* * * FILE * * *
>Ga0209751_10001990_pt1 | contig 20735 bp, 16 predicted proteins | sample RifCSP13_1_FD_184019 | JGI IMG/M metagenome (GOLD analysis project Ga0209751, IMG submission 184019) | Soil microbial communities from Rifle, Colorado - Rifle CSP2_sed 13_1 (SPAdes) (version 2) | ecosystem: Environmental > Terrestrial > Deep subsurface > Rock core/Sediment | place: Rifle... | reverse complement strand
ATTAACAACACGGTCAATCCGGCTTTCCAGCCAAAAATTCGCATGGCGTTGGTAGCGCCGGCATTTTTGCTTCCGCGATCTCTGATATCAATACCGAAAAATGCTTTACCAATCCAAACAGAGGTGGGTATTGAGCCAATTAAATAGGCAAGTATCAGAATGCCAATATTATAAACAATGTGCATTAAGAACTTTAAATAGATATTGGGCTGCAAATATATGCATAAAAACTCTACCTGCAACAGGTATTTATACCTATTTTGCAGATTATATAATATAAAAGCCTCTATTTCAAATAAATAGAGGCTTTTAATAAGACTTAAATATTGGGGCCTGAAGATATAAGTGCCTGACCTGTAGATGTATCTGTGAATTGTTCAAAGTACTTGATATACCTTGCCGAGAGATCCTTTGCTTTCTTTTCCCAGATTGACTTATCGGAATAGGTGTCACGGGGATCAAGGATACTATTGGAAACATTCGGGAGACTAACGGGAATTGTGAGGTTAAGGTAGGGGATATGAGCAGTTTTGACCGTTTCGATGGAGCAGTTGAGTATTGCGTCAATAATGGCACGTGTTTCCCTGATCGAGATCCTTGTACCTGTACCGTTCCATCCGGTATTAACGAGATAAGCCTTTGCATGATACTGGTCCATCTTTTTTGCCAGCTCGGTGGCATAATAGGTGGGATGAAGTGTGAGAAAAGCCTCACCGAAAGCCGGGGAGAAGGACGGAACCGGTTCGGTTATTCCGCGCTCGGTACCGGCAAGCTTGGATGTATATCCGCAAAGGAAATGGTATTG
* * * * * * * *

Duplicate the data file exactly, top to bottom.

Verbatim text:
>Ga0209751_10001990_pt1 | contig 20735 bp, 16 predicted proteins | sample RifCSP13_1_FD_184019 | JGI IMG/M metagenome (GOLD analysis project Ga0209751, IMG submission 184019) | Soil microbial communities from Rifle, Colorado - Rifle CSP2_sed 13_1 (SPAdes) (version 2) | ecosystem: Environmental > Terrestrial > Deep subsurface > Rock core/Sediment | place: Rifle... | reverse complement strand
ATTAACAACACGGTCAATCCGGCTTTCCAGCCAAAAATTCGCATGGCGTTGGTAGCGCCGGCATTTTTGCTTCCGCGATCTCTGATATCAATACCGAAAAATGCTTTACCAATCCAAACAGAGGTGGGTATTGAGCCAATTAAATAGGCAAGTATCAGAATGCCAATATTATAAACAATGTGCATTAAGAACTTTAAATAGATATTGGGCTGCAAATATATGCATAAAAACTCTACCTGCAACAGGTATTTATACCTATTTTGCAGATTATATAATATAAAAGCCTCTATTTCAAATAAATAGAGGCTTTTAATAAGACTTAAATATTGGGGCCTGAAGATATAAGTGCCTGACCTGTAGATGTATCTGTGAATTGTTCAAAGTACTTGATATACCTTGCCGAGAGATCCTTTGCTTTCTTTTCCCAGATTGACTTATCGGAATAGGTGTCACGGGGATCAAGGATACTATTGGAAACATTCGGGAGACTAACGGGAATTGTGAGGTTAAGGTAGGGGATATGAGCAGTTTTGACCGTTTCGATGGAGCAGTTGAGTATTGCGTCAATAATGGCACGTGTTTCCCTGATCGAGATCCTTGTACCTGTACCGTTCCATCCGGTATTAACGAGATAAGCCTTTGCATGATACTGGTCCATCTTTTTTGCCAGCTCGGTGGCATAATAGGTGGGATGAAGTGTGAGAAAAGCCTCACCGAAAGCCGGGGAGAAGGACGGAACCGGTTCGGTTATTCCGCGCTCGGTACCGGCAAGCTTGGATGTATATCCGCAAAGGAAATGGTATTG